Oh Luscious Bulb! Sweet Anise Divine!
OK, that’s it for the ode part! Occasionally I do know when to quit while I’m ahead. But I am writing about fennel this week because I love it and I finally have a couple of farmers who are growing it to sell at the markets. It isn’t easy to grow in this area, and it wasn’t easy to convince those farmers to grow it either, but in appreciation for their special efforts, the least I can do is let you know why we all went to so much trouble.
I am not sure I had ever used it or even seen it until I was putting together a menu for a mystery-solving party that I catered for a client some 20 years ago. The mystery they would be solving during the dinner took place in the Mediterranean, so I developed a menu around a Moroccan stew and somewhere along the way was inspired to include braised fennel as one of the accompanying dishes. And the love affair began — which is a miracle, because your first whiff of fennel will remind you of licorice, and I hate licorice.
But it is called “sweet” anise for a reason; it is a much milder and sweeter cousin of plain old anise, the herb that inspired the licorice flavor in candy and other more pungent foods.
I now use fennel in every dish that requires any kind of mirepoix or mixture of aromatic veggies to lay the foundation for the flavors to come. I cannot bring myself to make a tomato sauce without it, but I also use it in chili, soups, and beans and rice, and the list really does go on and on. Like onions and garlic, I always have it on hand. I use it all year long, even if I have to buy it at the grocery store, and it is the star attraction in dishes such as fennel slaw and any frittata that I make. Sauteed with onion as the base of a frittata, it caramelizes in the oven and produces one of my favorite flavors.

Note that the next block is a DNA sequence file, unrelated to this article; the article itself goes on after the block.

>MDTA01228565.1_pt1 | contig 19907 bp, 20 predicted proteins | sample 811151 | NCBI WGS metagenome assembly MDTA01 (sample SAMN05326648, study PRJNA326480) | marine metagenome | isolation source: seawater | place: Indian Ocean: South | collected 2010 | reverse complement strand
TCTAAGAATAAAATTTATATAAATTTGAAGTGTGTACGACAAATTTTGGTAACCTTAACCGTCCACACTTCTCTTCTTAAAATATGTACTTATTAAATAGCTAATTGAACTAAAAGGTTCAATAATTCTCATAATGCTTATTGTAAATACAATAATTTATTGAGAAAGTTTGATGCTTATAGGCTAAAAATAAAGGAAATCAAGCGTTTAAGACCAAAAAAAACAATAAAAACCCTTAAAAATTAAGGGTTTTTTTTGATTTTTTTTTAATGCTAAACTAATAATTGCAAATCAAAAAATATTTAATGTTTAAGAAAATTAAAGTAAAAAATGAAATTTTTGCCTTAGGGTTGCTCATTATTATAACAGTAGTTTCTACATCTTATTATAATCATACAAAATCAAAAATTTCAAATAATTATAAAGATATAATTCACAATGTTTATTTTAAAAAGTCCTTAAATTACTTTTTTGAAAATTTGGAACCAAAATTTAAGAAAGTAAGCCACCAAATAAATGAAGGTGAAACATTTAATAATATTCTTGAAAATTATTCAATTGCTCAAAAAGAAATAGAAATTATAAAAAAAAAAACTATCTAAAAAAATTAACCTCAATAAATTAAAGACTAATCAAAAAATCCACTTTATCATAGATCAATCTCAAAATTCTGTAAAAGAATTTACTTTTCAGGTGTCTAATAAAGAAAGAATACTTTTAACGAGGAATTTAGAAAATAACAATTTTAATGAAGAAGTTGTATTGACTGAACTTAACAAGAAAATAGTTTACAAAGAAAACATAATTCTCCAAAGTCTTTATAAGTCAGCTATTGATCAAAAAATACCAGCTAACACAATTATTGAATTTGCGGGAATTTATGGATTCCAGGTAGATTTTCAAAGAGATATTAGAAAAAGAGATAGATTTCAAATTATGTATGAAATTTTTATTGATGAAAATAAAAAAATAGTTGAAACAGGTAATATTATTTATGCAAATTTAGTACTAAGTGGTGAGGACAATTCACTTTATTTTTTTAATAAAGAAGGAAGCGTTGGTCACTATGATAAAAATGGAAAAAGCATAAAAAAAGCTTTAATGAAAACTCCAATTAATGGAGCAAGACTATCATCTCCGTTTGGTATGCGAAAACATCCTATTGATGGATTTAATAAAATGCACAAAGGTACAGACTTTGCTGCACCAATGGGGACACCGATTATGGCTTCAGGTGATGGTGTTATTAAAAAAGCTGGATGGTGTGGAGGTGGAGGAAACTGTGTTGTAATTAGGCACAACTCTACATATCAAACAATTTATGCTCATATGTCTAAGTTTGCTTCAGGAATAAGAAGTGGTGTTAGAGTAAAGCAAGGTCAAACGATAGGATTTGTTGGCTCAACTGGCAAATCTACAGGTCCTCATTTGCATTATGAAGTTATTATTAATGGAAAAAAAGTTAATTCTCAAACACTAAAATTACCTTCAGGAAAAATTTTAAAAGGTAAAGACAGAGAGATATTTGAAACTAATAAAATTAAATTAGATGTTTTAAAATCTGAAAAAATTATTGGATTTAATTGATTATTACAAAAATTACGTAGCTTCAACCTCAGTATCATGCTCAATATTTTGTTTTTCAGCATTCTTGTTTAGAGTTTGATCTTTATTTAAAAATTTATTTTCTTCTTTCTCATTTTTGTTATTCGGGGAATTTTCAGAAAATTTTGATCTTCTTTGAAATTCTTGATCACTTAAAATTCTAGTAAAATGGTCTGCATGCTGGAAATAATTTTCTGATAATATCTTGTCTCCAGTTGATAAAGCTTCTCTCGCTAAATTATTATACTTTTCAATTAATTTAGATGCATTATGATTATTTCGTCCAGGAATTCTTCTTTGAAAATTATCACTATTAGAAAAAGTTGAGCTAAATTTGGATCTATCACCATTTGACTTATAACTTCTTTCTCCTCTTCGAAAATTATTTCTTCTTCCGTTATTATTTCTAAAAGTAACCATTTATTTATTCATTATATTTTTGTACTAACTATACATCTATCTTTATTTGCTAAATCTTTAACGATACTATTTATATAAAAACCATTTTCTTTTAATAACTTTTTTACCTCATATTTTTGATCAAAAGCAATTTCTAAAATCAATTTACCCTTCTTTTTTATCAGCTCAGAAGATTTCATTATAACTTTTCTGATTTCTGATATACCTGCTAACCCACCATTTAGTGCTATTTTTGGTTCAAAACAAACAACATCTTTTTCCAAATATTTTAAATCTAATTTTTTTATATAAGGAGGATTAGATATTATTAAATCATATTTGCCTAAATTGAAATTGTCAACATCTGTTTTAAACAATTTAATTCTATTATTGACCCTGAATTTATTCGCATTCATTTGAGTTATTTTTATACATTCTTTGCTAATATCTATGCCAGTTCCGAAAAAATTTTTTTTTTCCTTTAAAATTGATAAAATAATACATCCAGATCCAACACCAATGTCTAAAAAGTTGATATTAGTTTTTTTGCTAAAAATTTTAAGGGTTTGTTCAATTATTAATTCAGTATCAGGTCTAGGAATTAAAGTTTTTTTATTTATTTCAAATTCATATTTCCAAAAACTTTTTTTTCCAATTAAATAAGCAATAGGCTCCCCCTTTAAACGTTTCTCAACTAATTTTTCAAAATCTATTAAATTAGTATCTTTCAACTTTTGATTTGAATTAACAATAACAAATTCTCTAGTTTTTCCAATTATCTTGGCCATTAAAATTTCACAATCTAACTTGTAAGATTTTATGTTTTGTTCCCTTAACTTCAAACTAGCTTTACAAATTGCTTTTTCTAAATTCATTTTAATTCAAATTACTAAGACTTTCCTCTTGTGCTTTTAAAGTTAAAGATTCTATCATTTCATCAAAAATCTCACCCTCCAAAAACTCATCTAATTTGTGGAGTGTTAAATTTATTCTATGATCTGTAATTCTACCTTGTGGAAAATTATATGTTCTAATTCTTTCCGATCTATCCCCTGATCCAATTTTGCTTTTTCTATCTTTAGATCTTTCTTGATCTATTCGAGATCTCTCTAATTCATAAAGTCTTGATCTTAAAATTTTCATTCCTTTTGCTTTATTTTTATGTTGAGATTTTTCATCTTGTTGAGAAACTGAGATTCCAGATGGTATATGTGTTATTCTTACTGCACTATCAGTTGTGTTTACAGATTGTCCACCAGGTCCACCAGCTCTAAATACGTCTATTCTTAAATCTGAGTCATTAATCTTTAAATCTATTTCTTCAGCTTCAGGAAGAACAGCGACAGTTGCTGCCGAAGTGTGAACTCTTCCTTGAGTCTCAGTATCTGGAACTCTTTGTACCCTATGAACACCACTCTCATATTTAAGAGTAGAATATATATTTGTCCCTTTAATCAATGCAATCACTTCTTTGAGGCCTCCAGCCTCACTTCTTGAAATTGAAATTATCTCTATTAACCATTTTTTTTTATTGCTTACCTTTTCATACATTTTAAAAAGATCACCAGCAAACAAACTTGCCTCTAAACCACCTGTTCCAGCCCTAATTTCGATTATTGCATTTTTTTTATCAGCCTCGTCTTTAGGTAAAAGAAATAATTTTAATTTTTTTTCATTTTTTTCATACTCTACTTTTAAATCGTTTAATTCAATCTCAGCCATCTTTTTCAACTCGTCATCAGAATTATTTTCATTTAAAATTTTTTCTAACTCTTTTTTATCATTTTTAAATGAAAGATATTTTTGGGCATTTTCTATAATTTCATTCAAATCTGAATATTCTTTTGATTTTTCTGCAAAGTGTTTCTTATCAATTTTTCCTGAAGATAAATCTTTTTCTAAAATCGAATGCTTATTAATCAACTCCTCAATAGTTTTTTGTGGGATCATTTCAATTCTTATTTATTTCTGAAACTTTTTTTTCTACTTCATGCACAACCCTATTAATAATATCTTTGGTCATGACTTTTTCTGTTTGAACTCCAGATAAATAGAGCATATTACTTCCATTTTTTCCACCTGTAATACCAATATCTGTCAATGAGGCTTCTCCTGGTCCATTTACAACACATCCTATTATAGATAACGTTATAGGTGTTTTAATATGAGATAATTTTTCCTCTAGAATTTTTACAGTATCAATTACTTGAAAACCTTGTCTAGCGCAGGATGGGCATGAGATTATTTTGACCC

Along the way I have learned that it is one of the healthiest veggies you can eat, so using it the way I do provides a wealth of nutrients on a regular basis. It’s much better for you than taking a multivitamin and much more delicious. Fennel provides an amazing amount of phytonutrients that have been found to reduce inflammation and help prevent cancer. It is loaded with vitamin C, which as an antioxidant protects your body from free-radical damage and helps keep the immune system healthy itself.
Fennel is a good source of fiber, which helps reduce cholesterol levels, and folate, which helps reduce the risk of heart attacks by turning a dangerous molecule in your body into a harmless compound.
And these benefits have been known since ancient times. There is evidence that Greeks and Romans used fennel as medicine; Pliny the Elder catalogued 22 remedies that used fennel. Charlemagne required that it be included in every imperial garden. It was used in this country by the Puritans, who chewed the seeds during worship services, and at some point in history it was introduced as a seed in bread. When I catered, I made a great fennel rye loaf even before I tried the vegetable itself.
Fennel appears in many international cuisines; it is essential to Indian curries and used in sweet Italian sausage. It is one of the ingredients in Chinese five-spice powder, and it shows up in other Mediterranean and African cuisines. This widespread use of fennel is another testament to its medicinal roots in ancient times and across far-flung climes. At one time, humans ate to stay healthy, not to become unhealthy.
In the modern kitchen, fennel enhances the flavor of other seemingly unrelated ingredients from salmon to oranges. It adds depth to those dishes I mentioned above and does have a lovely, delicate flavor of its own when roasted, braised, or grilled.
So why would you not want to try it? At the market this week, show your appreciation to the farmers who are growing it and the history that has kept it alive as a potent nutrient and delicious ingredient all these years. You too can do something different with it every week and learn to love it as I do. Ode ended.
Photo by Joelk75